Tiwa Savage's "Celia" is Here and it is Masterful
Nigerian Superstar Tiwa Savage has released her fourth studio album, Celia. The album is named for Savage’s mother, whom she credits as the strongest person she knows. Savage’s mother, Cecilia, is also featured prominently on the album’s cover artwork, which depicts Savage and her mother in front of a Ludo board game. Savage has said she chose a Ludo board for the background because, growing up playing Ludo, she remembered that in the game one must move to win -- an axiom that applies to life as well.
The recording artist has definitely been making moves in her career. She began her career singing backup for artists like George Michael, Mary J. Blige, and Chaka Khan before unsuccessfully competing in the UK version of the musical competition show, The X Factor. Post-X Factor, Savage signed a publishing deal with Sony enabling her to write for the likes of Fantasia, Babyface, and Monica. She then moved back to Nigeria and released her 2013 debut album, Once Upon a Time, to critical and commercial success. One album later, Savage signed a publishing and management deal with Roc Nation, marking her the first Nigerian artist on Roc Nation’s roster. The deal helped cement Savage’s foothold in the American market.
After a string of successes, Savage was invited to write and record for Beyoncé’s The Lion King: The Gift soundtrack album, where she performed “Keys to the Kingdom” with fellow Nigerian star, Mr. Eazi. In a recent interview with HOT 97 host, Ebro Darden, Savage shared that she and her team initially ignored the email from Beyoncé’s camp inviting her to work on the project, because they believed it to be a scam.
Celia is the artist’s first album since the Beyoncé cosign, and Savage delivers. The album is a good portioned 12 tracks (plus a significant interlude “Us”) and allows Savage to mix traditional and new-age Afrobeats with R&B, a buttery musical blend which has become Savage’s calling card.
Savage shared a promotional video for Celia on her Instagram which begins with this statement:
Celia is a celebration of beautiful women.
She is powerful and strong, yet
vulnerable. She’s fearless,
she’s loves love, she’s respectful of her
culture, yet free and open to new ideas.
She refuses to be boxed or pigeon-holed,
she is unapologetic.
She is You, she is Celia
The powerful declaration is followed by a series of Black women cameo’s declaring some variation of “I am Celia” or “I am my mother’s daughter.” The women who participated in the video, which pieces together individual short self-shot videos, range from American multi-hyphenate recording artist Kelly Rowland to Nigerian soccer player Asisat Oshoala to, ultimately, Savage’s mother, the inspiration for the album, Celia Savage.
In a joint interview for Billboard with Mr. Eazi and DaVido, Savage described the limitations facing modern Black women and her desire for the cultural acceptance of women as both strong and vulnerable. That May issue of Billboard, focusing on Africa, titled Africa Now is the first of its kind in the magazine’s history and highlighted the three artists -- Savage, Eazi, and Davido. Later in the conversation, Savage noted that her vision for Afrobeats is that aspiring artists can get industry recognition, without having already obtained a large following.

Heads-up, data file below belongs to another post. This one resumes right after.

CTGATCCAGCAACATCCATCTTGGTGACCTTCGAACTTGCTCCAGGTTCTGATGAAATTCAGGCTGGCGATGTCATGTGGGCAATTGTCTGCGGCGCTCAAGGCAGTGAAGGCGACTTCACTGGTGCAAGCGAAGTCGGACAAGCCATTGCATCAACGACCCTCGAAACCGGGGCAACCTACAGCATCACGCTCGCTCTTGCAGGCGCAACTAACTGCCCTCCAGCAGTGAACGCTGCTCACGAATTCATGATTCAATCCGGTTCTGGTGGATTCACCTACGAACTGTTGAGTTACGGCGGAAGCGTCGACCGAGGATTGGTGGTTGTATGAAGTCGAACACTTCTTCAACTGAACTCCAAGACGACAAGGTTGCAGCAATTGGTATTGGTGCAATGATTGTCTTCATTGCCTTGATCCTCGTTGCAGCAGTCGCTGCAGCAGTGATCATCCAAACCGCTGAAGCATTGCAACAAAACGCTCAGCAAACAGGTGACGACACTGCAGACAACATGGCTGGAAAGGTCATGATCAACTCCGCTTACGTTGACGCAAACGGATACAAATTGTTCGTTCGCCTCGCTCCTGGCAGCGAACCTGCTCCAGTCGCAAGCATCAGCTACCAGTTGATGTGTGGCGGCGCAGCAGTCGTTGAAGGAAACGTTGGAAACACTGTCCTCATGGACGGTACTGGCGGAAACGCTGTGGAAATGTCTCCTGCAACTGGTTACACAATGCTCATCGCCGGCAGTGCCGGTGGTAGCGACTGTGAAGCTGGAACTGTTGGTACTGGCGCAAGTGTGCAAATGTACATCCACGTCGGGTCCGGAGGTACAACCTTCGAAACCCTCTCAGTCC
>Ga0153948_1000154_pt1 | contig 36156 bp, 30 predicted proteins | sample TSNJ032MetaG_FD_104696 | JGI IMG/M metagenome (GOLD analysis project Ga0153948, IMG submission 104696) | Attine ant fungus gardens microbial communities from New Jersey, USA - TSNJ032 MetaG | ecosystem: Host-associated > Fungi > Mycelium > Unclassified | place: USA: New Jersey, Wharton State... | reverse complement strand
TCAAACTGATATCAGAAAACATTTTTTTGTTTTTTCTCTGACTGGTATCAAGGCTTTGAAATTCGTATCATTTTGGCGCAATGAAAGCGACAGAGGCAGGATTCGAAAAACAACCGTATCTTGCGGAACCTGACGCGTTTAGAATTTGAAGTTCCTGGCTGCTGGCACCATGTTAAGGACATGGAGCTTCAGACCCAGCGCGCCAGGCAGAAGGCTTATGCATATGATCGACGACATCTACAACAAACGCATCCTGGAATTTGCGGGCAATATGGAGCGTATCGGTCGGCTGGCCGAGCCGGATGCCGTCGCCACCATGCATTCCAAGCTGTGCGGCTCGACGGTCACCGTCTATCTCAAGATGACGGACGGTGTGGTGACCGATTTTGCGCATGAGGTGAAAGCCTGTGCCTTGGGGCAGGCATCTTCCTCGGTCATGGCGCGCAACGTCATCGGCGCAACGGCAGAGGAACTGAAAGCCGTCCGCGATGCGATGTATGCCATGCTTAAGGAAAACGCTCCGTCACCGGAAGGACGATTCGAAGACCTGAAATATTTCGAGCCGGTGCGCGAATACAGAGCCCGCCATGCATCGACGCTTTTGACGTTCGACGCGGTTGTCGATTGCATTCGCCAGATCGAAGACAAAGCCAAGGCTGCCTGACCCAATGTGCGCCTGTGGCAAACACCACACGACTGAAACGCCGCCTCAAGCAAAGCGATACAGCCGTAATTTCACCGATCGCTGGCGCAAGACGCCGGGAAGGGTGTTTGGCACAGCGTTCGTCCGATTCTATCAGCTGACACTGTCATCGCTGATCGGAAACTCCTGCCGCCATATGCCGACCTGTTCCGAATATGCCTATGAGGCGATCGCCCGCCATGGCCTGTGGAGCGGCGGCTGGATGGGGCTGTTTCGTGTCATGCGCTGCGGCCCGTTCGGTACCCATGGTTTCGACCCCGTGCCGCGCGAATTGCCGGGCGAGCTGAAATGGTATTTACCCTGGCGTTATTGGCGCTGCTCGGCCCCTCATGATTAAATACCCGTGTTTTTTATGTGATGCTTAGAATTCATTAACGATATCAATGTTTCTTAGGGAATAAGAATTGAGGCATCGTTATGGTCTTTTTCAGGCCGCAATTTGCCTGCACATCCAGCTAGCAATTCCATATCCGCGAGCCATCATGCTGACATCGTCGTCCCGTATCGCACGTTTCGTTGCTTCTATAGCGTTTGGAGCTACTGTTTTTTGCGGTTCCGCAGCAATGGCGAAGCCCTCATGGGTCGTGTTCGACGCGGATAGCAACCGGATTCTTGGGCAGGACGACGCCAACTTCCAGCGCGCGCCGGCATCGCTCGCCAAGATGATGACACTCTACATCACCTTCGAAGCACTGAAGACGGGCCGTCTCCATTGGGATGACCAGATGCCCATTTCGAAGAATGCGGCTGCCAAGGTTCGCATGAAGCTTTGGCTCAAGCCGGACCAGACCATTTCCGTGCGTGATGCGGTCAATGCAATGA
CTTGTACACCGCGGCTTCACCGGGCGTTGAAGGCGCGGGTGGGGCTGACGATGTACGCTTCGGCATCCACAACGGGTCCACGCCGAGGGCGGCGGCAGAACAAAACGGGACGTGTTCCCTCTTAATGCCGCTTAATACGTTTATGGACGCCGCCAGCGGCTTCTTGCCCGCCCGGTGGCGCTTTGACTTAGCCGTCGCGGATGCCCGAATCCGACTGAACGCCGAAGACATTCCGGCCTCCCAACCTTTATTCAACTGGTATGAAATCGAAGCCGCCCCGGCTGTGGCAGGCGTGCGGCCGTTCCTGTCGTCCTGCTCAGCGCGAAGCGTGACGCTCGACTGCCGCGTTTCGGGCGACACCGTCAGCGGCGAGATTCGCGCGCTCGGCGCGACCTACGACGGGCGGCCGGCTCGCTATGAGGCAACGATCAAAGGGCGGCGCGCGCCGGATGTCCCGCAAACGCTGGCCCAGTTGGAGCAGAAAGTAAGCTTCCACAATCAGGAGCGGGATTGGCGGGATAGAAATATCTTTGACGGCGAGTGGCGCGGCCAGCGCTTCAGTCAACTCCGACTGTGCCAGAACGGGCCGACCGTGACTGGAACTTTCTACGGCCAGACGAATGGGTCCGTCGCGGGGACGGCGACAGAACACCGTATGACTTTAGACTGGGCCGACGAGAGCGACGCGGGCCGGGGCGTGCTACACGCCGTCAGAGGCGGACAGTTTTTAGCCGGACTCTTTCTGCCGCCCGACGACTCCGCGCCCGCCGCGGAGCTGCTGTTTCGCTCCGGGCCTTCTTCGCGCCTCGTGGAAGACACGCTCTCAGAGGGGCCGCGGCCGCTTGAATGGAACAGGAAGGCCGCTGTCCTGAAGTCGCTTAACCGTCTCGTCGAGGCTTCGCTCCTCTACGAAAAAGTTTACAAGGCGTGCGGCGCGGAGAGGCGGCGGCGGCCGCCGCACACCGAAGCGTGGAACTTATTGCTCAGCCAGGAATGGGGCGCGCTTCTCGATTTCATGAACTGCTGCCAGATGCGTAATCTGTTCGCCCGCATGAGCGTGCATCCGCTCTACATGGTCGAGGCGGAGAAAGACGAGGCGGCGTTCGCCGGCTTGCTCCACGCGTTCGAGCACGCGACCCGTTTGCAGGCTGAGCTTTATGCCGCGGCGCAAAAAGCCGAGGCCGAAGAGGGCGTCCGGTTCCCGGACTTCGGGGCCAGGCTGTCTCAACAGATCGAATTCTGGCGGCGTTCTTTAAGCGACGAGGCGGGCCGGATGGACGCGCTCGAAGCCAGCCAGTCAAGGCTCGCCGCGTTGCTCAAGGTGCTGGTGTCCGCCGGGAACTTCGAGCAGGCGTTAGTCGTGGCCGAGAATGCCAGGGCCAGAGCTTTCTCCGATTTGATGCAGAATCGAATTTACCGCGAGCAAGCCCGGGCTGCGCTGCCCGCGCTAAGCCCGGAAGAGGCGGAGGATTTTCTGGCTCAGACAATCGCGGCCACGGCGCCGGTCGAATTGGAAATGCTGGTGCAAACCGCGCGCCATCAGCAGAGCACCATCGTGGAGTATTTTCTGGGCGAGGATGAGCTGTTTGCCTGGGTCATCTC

The album is boosted by lead singles “Dangerous Love,” “Koroba,” and “Temptation,” it is bolstered by features from international stars Sam Smith, Naira Marley, Stefflon Don, Dice Ailes, DaVido, and Hamzaa. Smith notably assists on the sultry single “Temptation” which was co-written by him, Savage, and Fireboy DML. “Temptation” marks Smith’s second recent collaboration with Nigerian hitmakers, the first was his own track “My Oasis,” which featured Burna Boy.
Savage performed “Dangerous Love” on The Tonight Show Starring Jimmy Fallon and released an Ibra Ake-directed music video for the single, which has garnered positive reviews. Savage saying that the song is meant to be relatable for every girl and (maybe) guy.
The track “Save My Life” opens the album, with a bright Afrobeats background and lyrics that invite the listener to sing along. The song makes clear that this is still an Afrobeats album at heart, but allows Caribbean and Pop influences to inform the tune and lyrics.
“Temptation” utilizes British singer-songwriter Sam Smith to complement and croon alongside Savage. It, like most of the tracks, stands firmly in Afrobeats, but borrows from old school pop chords and introduces jazzy instruments (I am not expert enough to name the instruments precisely, so I won’t attempt).
The album is filled with standouts, but I am always partial to songs that are odes to mothers and that is what the final track “Celia’s Song” does. The song is slower than most of the album and features heavy background vocals, singing hallelujah. Savage alternates between English and Yoruba hypnotically singing her mother’s praises. The song closes the album out with audio of, what sounds like, church goers praising hallelujah.
At 40 years old and four studio albums in, it is quite possible Savage has made the best and most cohesive album of her career to this point.